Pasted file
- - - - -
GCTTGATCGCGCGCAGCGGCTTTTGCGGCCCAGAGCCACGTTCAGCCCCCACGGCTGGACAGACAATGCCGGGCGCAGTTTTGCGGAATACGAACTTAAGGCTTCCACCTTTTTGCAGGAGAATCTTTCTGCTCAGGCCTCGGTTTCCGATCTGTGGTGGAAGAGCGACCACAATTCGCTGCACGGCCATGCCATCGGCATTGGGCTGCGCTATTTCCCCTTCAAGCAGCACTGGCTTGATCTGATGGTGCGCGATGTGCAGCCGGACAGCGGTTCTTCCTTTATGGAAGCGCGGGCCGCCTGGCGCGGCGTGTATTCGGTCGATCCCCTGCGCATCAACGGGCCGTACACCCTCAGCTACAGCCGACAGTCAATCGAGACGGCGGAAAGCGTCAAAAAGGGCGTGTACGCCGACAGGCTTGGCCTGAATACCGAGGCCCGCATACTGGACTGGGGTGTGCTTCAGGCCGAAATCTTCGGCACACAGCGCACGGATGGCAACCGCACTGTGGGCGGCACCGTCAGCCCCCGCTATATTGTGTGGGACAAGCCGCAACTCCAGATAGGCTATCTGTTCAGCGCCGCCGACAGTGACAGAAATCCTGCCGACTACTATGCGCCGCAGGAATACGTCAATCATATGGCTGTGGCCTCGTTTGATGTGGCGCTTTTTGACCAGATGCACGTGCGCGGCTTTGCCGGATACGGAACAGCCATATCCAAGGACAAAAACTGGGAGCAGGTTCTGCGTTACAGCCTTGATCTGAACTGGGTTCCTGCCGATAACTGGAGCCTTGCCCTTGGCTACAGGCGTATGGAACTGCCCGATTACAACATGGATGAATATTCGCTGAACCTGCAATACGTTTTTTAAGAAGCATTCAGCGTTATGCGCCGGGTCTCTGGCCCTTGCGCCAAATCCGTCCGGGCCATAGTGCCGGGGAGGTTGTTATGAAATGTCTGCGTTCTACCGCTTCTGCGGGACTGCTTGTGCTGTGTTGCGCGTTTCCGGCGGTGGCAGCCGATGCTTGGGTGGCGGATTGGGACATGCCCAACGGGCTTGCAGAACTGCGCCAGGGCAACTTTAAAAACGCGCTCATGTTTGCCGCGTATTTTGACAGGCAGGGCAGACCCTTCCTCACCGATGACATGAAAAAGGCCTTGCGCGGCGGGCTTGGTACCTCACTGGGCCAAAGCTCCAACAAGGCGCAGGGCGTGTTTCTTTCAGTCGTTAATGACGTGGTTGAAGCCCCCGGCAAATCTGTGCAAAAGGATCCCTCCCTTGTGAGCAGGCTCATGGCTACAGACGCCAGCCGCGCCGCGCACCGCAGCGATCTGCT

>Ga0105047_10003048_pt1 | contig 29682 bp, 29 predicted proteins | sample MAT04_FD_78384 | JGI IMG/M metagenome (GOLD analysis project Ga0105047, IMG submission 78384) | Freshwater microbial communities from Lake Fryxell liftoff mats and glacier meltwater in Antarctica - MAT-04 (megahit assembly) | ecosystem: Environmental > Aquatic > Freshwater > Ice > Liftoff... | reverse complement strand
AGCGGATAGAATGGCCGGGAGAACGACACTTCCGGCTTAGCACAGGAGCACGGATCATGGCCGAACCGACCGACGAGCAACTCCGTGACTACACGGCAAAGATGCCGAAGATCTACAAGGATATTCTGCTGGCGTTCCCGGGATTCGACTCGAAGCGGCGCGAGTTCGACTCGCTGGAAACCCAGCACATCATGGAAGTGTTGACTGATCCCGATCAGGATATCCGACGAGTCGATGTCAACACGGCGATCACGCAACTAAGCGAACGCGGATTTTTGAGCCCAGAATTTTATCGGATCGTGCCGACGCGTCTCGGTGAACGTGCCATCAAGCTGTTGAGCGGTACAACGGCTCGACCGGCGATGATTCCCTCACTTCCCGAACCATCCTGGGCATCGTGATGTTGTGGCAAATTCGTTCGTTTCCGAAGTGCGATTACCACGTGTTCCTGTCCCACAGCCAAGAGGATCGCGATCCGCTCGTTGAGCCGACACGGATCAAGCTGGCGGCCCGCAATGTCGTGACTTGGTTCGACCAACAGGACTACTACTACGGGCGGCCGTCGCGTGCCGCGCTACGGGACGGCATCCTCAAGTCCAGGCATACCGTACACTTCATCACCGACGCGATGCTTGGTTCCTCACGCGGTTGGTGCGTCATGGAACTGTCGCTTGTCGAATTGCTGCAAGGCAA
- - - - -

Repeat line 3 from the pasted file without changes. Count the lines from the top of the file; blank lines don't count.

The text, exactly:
AGCGGATAGAATGGCCGGGAGAACGACACTTCCGGCTTAGCACAGGAGCACGGATCATGGCCGAACCGACCGACGAGCAACTCCGTGACTACACGGCAAAGATGCCGAAGATCTACAAGGATATTCTGCTGGCGTTCCCGGGATTCGACTCGAAGCGGCGCGAGTTCGACTCGCTGGAAACCCAGCACATCATGGAAGTGTTGACTGATCCCGATCAGGATATCCGACGAGTCGATGTCAACACGGCGATCACGCAACTAAGCGAACGCGGATTTTTGAGCCCAGAATTTTATCGGATCGTGCCGACGCGTCTCGGTGAACGTGCCATCAAGCTGTTGAGCGGTACAACGGCTCGACCGGCGATGATTCCCTCACTTCCCGAACCATCCTGGGCATCGTGATGTTGTGGCAAATTCGTTCGTTTCCGAAGTGCGATTACCACGTGTTCCTGTCCCACAGCCAAGAGGATCGCGATCCGCTCGTTGAGCCGACACGGATCAAGCTGGCGGCCCGCAATGTCGTGACTTGGTTCGACCAACAGGACTACTACTACGGGCGGCCGTCGCGTGCCGCGCTACGGGACGGCATCCTCAAGTCCAGGCATACCGTACACTTCATCACCGACGCGATGCTTGGTTCCTCACGCGGTTGGTGCGTCATGGAACTGTCGCTTGTCGAATTGCTGCAAGGCAA